I was an art major in college. Here are my thoughts.
Art is harder to learn than programming because it requires practice. You can't get good just by reading a tutorial. You need hands on work to train yourself.
Depending on the type of art the game requires, there are many things you might need to learn such as human anatomy, perspective, composition, color theory, animation principles, light and value, landscapes, and so on.
Programming is more of a science than an art. You learn the rules, and then do it. You may need practice to help engrave something into memory, but that's it. Over time, you learn techniques and figure out better ways to do something. How well you can code depends on how much experience you have, though creativity can make problem solving easier.
Unlike programming, there are no rules for art. You can make the game look however you want. However, if you work for some company, you may need to be able to make your art blend in with the game. If the game is realistic, they won't want you doing cartoony bosses.
Working for yourself, you have complete freedom. You can do both programming and art. If you work for someone else, you will probably just do one thing, though it helps to have some experience with more than one skill. For example, in a video I watched by a concept artist from Naughty Dog, he mentioned that concept art these days can be done in 3d to make it better integrated into the pipeline and give the 3d artists a starting point. so, it helps to have enough skill to be able to be diverse.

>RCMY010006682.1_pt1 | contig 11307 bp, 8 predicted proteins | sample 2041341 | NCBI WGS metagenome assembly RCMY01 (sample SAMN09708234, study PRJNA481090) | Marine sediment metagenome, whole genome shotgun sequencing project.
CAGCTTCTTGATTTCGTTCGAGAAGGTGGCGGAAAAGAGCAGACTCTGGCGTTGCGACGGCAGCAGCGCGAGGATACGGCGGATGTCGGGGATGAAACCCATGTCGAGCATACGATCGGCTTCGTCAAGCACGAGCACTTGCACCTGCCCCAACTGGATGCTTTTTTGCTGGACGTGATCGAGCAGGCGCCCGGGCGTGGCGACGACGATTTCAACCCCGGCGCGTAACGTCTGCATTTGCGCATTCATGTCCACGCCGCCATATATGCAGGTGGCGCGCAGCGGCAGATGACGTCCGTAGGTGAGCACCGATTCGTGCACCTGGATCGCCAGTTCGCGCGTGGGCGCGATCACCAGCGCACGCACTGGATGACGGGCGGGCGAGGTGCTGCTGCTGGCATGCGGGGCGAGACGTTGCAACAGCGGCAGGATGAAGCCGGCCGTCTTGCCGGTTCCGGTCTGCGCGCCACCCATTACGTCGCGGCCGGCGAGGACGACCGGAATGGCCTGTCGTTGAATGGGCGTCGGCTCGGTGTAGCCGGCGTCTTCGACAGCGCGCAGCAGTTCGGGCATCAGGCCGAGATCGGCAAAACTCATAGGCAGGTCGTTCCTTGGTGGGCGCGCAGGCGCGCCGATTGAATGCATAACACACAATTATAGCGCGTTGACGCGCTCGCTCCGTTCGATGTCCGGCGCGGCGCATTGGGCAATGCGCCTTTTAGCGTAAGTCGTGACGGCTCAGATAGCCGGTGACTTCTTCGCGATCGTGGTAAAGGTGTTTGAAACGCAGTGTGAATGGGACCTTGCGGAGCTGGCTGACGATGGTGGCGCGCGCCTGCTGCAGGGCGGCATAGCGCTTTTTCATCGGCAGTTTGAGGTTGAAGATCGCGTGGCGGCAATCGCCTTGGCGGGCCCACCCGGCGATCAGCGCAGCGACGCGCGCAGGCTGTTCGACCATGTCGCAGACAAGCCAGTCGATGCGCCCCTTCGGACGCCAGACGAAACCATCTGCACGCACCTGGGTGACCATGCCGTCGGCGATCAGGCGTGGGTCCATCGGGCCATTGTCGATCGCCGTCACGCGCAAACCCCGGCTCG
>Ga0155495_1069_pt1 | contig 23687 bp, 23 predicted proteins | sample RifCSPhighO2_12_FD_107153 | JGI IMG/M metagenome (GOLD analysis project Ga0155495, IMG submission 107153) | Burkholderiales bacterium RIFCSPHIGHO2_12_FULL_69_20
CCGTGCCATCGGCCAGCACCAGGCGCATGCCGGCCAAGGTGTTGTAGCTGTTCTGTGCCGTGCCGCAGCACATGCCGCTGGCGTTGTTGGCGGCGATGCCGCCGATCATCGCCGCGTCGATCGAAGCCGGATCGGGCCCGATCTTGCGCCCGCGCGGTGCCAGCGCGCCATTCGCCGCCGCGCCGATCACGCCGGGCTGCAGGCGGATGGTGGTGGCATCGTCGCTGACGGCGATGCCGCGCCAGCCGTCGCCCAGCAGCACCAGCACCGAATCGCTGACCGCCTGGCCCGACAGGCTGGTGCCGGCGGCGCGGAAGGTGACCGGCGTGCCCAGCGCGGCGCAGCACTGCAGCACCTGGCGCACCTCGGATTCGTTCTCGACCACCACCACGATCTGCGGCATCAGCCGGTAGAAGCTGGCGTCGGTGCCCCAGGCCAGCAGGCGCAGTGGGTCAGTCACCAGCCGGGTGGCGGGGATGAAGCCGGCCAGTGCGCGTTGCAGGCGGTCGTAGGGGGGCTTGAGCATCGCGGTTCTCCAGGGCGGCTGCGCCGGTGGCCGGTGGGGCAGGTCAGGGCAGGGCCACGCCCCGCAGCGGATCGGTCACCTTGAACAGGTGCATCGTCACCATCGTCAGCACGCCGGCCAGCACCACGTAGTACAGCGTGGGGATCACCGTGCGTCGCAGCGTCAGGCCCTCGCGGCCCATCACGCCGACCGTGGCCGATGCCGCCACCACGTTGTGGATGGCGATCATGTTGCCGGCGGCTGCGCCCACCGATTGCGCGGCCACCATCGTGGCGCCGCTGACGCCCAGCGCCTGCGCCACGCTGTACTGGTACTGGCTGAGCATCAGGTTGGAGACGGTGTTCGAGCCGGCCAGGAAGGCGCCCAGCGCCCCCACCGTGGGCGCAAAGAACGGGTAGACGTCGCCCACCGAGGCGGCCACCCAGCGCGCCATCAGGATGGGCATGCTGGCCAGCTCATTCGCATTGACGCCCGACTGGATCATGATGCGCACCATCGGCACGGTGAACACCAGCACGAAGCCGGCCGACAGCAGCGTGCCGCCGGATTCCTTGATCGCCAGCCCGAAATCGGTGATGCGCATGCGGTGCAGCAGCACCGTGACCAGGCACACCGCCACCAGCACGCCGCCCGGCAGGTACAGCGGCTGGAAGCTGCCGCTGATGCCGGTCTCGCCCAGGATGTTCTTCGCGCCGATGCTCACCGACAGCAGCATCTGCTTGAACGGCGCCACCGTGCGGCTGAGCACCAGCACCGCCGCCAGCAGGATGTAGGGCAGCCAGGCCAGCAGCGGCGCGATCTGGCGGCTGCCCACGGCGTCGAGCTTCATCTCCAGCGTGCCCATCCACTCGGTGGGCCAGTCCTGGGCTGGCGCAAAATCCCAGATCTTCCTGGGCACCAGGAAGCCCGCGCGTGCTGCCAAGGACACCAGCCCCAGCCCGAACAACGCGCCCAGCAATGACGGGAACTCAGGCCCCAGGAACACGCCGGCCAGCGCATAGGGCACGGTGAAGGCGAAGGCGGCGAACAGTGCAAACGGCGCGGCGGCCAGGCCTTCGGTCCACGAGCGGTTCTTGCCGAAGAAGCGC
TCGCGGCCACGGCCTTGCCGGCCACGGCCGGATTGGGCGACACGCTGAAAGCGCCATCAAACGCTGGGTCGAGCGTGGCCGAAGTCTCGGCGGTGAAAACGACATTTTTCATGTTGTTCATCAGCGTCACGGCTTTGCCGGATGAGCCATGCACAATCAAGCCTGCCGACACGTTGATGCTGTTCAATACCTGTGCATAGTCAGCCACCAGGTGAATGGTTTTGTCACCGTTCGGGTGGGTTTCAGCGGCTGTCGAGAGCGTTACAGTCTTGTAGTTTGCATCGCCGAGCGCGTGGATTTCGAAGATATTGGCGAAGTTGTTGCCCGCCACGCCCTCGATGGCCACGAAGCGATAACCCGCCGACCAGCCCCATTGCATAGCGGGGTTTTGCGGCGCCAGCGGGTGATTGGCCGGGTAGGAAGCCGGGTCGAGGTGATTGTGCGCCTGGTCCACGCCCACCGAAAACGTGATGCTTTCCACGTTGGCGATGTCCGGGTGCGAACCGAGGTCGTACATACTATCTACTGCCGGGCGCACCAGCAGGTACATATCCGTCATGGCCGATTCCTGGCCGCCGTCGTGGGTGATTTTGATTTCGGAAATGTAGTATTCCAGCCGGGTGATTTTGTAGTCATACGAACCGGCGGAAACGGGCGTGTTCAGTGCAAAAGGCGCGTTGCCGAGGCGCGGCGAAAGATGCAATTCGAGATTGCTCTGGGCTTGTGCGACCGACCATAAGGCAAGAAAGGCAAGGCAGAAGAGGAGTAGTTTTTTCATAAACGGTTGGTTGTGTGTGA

Construct 2 is pretty easy to use. In one year, I can make about anything I can think of. I spend most of my time doing the hard parts like art. Creating animations and good level graphics are where most of my time is being spent. Keep in mind that I'm 32 and have been doing art since I was born practically. Don't expect shortcuts to good art.
Programming outside of Construct 2 will be harder to learn. I like C2 because it is visual oriented. Learning code seems like a chore to me, and I've even made my own websites in the past, so I know a bit about html and css. If you really want to learn it, it will take a while, so focus on one thing at a time rather than becoming an expert at every programming language at once.
I would pick an area of focus. Either concentrate on art or concentrate on programming. Then, learn the other skill as a secondary skill that you spend less time on. My choice would be art as a primary, but be honest with how well you could do at it before you decide. If you think of yourself more of a programmer, then concentrate on that instead. Then, divide it up, maybe 80/20. So, 80 percent of the time you are training, you are focusing on art, and the other 20 percent of your time is devoted to learning programming.